As a quick review, foods listed at 55 and below are considered low glycemic, and those above, higher glycemic. In the middle areas of this very general scale are moderate glycemic foods.

Today, the glycemic index continues to be expanded and is accepted by most professionals and researchers as a valuable dietary guideline. The relationship between consumption of higher glycemic foods and heart disease, cancer, diabetes and other chronic illness is also well accepted.

The glycemic index does have drawbacks, mainly because many people abuse it. They do this by misinterpreting the data, and twisting the information. For example, the GI is not a list of healthy vs. unhealthy food. Regardless of a food’s GI, it can be healthy or unhealthy. In fact, most of the foods on the GI list are unhealthy.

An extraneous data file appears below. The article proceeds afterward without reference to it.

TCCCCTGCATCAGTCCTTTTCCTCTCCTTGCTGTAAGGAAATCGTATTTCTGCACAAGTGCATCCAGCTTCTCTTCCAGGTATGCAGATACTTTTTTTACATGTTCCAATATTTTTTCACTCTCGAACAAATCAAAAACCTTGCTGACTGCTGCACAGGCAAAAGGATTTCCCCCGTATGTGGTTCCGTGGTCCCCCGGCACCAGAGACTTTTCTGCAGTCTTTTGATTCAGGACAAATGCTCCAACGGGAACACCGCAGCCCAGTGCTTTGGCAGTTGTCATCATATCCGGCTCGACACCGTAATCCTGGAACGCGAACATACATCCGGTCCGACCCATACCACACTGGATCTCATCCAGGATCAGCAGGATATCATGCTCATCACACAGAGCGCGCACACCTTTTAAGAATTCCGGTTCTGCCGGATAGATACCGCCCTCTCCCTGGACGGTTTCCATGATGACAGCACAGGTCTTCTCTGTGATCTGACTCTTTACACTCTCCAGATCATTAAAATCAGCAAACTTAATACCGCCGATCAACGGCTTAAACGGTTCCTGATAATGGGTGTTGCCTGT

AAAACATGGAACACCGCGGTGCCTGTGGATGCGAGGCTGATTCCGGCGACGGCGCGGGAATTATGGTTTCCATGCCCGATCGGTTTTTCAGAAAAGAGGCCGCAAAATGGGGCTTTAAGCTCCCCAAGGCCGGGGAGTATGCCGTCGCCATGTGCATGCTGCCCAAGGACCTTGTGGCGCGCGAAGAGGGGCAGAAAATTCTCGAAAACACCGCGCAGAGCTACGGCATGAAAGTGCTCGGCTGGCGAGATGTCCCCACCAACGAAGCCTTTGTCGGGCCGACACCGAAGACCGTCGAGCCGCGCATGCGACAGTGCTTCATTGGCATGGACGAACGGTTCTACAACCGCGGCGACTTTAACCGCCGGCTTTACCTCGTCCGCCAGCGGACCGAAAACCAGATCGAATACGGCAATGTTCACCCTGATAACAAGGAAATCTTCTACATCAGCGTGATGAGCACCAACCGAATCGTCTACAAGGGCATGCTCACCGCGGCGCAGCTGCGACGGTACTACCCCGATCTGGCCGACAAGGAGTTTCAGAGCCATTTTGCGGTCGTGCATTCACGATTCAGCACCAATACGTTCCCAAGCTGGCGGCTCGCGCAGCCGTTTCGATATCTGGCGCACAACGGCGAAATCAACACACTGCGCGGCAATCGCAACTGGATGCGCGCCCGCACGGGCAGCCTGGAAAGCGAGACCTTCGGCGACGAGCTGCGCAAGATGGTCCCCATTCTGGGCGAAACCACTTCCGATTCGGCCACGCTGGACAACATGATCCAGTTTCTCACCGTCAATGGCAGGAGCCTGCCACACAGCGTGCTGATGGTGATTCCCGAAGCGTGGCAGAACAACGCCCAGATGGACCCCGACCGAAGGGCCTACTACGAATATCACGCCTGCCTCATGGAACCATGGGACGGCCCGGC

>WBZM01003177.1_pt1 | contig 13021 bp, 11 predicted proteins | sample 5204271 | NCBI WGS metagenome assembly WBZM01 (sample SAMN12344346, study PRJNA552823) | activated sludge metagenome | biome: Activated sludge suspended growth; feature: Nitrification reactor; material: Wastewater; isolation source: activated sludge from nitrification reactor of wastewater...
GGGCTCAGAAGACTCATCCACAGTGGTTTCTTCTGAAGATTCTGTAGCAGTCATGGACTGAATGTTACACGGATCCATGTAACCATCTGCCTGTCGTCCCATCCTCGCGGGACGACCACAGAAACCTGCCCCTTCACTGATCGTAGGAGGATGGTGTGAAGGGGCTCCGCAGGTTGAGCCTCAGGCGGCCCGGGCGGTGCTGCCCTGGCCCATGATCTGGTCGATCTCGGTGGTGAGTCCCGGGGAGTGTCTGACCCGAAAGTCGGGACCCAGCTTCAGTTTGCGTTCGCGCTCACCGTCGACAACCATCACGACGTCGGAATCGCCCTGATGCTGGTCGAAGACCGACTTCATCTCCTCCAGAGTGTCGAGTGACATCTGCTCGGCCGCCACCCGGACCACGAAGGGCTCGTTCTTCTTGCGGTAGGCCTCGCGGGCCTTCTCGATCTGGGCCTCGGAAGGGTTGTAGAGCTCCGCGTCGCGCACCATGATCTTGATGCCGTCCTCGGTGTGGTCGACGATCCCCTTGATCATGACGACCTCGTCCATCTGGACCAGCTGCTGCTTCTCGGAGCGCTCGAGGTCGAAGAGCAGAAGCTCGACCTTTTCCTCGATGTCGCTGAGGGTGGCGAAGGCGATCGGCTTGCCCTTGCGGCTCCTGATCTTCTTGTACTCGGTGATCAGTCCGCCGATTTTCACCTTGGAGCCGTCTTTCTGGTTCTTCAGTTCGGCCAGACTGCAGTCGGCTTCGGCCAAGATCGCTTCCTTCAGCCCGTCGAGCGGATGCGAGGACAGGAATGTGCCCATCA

Another problem is the ability to manipulate a food’s GI. Many people have learned to lower a food’s GI by adding other food. For example, a French baguette has a very high GI of 95 (pure white sugar being 100). But add butter and sugary strawberry jam and it’s lowered to 68! That’s interpreted as: “Hey, I’m eating healthy.” No, it’s still junk food. You’ll still convert a significant amount of that carbohydrate into body fat!

Another problem is that people misread the GI numbers. Bananas are a good example. The average GI for five different bananas studied is 51. While many people would think that’s OK, this is the same as ice cream and almost the same (52) as sweet corn, two foods a health-conscious person would avoid. And, consider the range of GI for different bananas: from a low of 30 to a high of 75! Clearly some bananas – the very small ones – have a much lower glycemic index while the common large ones are much higher.